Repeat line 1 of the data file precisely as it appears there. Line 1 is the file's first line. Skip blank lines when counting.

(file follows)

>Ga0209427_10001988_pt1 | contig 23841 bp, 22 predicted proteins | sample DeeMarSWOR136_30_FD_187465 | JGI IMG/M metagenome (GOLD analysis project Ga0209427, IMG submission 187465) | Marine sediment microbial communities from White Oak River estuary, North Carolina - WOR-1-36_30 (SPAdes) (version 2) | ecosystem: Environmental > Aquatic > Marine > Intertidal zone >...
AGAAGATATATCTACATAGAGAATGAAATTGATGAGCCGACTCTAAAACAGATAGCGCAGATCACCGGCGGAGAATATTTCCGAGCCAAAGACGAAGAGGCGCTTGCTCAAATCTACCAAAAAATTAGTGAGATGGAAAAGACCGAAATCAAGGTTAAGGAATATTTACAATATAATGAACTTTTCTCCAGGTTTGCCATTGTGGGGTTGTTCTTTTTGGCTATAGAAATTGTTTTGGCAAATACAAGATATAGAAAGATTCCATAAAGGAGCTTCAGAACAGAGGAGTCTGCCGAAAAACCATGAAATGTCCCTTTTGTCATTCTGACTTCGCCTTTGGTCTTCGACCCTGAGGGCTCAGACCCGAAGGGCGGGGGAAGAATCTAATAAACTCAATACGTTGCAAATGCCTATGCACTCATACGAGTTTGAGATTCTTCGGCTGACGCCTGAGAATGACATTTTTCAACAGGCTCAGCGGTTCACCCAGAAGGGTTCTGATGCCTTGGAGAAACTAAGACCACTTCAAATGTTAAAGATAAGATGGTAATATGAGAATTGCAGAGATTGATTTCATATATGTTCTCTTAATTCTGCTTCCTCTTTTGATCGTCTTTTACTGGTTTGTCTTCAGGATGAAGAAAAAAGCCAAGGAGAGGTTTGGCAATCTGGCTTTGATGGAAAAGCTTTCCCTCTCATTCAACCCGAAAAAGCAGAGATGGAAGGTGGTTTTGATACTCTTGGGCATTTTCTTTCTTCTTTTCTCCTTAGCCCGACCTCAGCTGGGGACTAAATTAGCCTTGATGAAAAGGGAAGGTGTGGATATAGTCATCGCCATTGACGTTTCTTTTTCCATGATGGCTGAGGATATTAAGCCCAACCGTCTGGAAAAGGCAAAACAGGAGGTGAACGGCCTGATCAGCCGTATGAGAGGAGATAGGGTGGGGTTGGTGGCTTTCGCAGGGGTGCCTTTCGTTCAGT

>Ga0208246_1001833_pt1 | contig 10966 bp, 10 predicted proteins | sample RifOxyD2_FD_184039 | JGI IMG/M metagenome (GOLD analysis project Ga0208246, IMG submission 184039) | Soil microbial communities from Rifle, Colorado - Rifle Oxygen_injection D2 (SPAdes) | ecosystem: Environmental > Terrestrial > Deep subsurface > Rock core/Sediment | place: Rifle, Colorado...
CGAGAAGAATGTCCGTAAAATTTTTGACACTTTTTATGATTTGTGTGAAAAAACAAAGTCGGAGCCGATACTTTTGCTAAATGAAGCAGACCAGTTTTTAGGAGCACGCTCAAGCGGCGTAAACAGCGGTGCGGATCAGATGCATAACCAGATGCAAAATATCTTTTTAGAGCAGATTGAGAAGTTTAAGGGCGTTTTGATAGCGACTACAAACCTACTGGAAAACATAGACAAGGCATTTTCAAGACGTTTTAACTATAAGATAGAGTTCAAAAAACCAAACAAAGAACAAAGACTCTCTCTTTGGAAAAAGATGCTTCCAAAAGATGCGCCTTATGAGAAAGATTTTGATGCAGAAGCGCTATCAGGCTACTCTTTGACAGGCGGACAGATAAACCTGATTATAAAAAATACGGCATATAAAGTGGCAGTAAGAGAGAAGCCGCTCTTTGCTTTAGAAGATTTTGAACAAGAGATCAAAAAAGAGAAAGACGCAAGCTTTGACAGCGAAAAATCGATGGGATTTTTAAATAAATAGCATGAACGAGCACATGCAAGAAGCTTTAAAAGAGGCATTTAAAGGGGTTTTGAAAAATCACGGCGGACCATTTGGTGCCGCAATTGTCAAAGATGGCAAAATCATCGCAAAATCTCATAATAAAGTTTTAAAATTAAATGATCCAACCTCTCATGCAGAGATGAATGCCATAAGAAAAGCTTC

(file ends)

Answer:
>Ga0209427_10001988_pt1 | contig 23841 bp, 22 predicted proteins | sample DeeMarSWOR136_30_FD_187465 | JGI IMG/M metagenome (GOLD analysis project Ga0209427, IMG submission 187465) | Marine sediment microbial communities from White Oak River estuary, North Carolina - WOR-1-36_30 (SPAdes) (version 2) | ecosystem: Environmental > Aquatic > Marine > Intertidal zone >...